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August 9, 1987 | Compiled from Times staff and wire service reports
Scientists have found evidence that the gassy halo of Halley's comet contains tiny chains of formaldehyde molecules that may be older than the solar system. The evidence comes from data collected by the Giotto spacecraft as it flew by the comet in March, 1986, according to two papers in the current issue of Science magazine. Comets are considered remnants of the gas and dust that condensed to create the sun and its planets.
November 14, 1986
AIDS "now ranks as the most serious epidemic of the last 50 years," an international group of researchers declared in a report that urges global cooperation to head off the spread of the deadly acquired immune deficiency syndrome. Noting that several million people around the world now are infected with the AIDS virus, the researchers called for "a major international commitment, not only in terms of providing financial help but also in providing scientific, educational and technical assistance."
September 19, 1988
In Atlanta and certain other southern cities, trees may contribute more hydrocarbons to the formation of photochemical smog than do cars and factories, according to computer modeling studies conducted by researchers at the Georgia Institute of Technology. These emissions may doom the Environmental Protection Agency's attempt to control pollution by restricting release of man-made hydrocarbons, the researchers said.
March 26, 1990 | From staff and wire reports
More than a billion tons of carbon emitted into the atmosphere each year in the form of carbon dioxide cannot be accounted for but is probably being absorbed by land masses in the Northern Hemisphere, researchers from the National Oceanic and Atmospheric Administration reported last week in Science magazine. Release of carbon dioxide into the atmosphere is believed to be contributing to a warming of the planet through the greenhouse effect, which traps heat at the Earth's surface.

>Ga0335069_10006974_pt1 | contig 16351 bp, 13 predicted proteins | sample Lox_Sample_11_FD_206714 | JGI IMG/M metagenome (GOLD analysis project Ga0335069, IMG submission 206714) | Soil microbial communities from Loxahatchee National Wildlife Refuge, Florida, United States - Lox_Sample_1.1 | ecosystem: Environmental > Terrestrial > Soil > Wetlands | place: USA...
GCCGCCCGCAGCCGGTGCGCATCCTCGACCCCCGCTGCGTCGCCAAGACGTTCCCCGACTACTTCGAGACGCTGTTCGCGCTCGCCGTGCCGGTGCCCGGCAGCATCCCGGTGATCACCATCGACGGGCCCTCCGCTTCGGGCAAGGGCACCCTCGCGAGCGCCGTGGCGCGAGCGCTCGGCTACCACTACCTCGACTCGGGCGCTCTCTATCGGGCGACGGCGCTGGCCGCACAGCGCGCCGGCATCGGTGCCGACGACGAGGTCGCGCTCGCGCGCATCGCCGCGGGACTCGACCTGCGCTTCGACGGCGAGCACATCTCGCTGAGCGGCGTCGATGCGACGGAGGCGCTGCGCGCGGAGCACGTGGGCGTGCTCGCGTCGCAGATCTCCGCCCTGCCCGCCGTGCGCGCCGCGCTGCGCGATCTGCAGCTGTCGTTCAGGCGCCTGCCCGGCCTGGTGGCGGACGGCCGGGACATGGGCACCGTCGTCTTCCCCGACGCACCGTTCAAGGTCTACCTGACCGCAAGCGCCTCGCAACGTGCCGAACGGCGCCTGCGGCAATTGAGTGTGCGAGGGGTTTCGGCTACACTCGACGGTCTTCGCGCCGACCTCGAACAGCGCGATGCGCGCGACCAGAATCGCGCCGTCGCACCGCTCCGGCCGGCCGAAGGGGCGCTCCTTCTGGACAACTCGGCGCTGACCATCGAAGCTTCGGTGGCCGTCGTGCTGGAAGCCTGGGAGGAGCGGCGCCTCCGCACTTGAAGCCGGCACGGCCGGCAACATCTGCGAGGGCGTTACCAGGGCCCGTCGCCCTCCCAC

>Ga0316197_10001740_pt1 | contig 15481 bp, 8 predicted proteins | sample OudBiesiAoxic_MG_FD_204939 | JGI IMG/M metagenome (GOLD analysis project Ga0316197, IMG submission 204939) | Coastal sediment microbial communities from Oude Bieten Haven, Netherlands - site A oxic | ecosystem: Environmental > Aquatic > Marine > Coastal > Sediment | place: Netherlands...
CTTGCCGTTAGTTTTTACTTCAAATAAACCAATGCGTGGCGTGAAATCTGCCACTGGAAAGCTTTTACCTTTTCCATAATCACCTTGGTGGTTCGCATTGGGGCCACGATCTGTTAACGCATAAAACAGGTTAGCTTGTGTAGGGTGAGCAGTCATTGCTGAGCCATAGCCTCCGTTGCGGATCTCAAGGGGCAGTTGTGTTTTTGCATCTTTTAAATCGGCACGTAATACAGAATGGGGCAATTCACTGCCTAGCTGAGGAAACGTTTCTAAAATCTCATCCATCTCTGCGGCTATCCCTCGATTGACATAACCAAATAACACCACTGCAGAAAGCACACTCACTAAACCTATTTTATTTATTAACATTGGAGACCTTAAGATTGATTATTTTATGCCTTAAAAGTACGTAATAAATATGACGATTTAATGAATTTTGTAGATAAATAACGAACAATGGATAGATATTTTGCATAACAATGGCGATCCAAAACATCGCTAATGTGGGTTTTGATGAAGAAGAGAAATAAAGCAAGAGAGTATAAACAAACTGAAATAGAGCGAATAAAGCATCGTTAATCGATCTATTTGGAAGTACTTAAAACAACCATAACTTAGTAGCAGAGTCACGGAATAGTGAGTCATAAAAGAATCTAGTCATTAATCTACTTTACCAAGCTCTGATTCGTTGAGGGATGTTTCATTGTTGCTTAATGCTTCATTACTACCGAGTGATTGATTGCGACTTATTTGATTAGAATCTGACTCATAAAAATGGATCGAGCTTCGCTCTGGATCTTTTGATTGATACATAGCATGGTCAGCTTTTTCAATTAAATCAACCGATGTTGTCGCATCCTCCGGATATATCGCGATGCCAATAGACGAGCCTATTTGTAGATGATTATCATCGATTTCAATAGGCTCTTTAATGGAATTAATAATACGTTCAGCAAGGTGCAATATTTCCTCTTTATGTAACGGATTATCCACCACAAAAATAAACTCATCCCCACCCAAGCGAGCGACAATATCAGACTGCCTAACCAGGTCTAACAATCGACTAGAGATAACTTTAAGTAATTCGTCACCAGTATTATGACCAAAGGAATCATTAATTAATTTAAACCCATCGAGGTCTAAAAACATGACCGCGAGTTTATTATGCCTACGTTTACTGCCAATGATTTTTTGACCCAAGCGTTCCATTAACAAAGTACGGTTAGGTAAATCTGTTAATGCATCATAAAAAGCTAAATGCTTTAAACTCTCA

May 8, 2001
Arthur Walker, 64, a Stanford physics professor whose work helped scientists investigate mysteries of the sun, died at his Stanford home April 29 of cancer. Using X-ray and thin-film telescopes, Walker photographed the sun's corona, or outermost atmosphere, obtaining images that were printed on the cover of the Sept. 30, 1988, Science magazine.
July 8, 2013 | By Paul Whitefield
So, you have to fly soon, but Saturday's dramatic crash of an Asiana Airlines jetliner in San Francisco has given you a bad case of the jitters?  Short of driving, or taking the train or a ship -- or canceling your trip -- there's not much choice for modern-day travelers besides airliners.   But, is there anything you can do to increase your odds of survival in a plane crash? Yes. You can watch where you sit -- and find a seat in the back of the plane. Remember that statistics class you failed in high school?
January 9, 2006 | Barbara Demick, Times Staff Writer
The boy who became known as "Donor 2" was propped up in a wheelchair when a team of esteemed scientists strolled into his hospital room nearly three years ago. Nine-year-old Kim Hyeoni had been hit by a car while crossing the street the previous year. Once a chubby-cheeked child who loved baseball and practical jokes, he now was paralyzed from the chest down. "Sir, will I be able to stand up and walk again?"
July 1, 1986 | Associated Press
Science 86, the award-winning popular science magazine that helped pioneer a trend toward glossy, technical publications for lay readers, will cease publication with its current issue and sell some assets to Time Inc., it was announced Friday. The American Assn. for the Advancement of Science, which began publishing the magazine as Science 80 in the fall of 1979, said it is selling its Science 86 subscriber list and licensing the publication's name to Time for two years as part of the deal.
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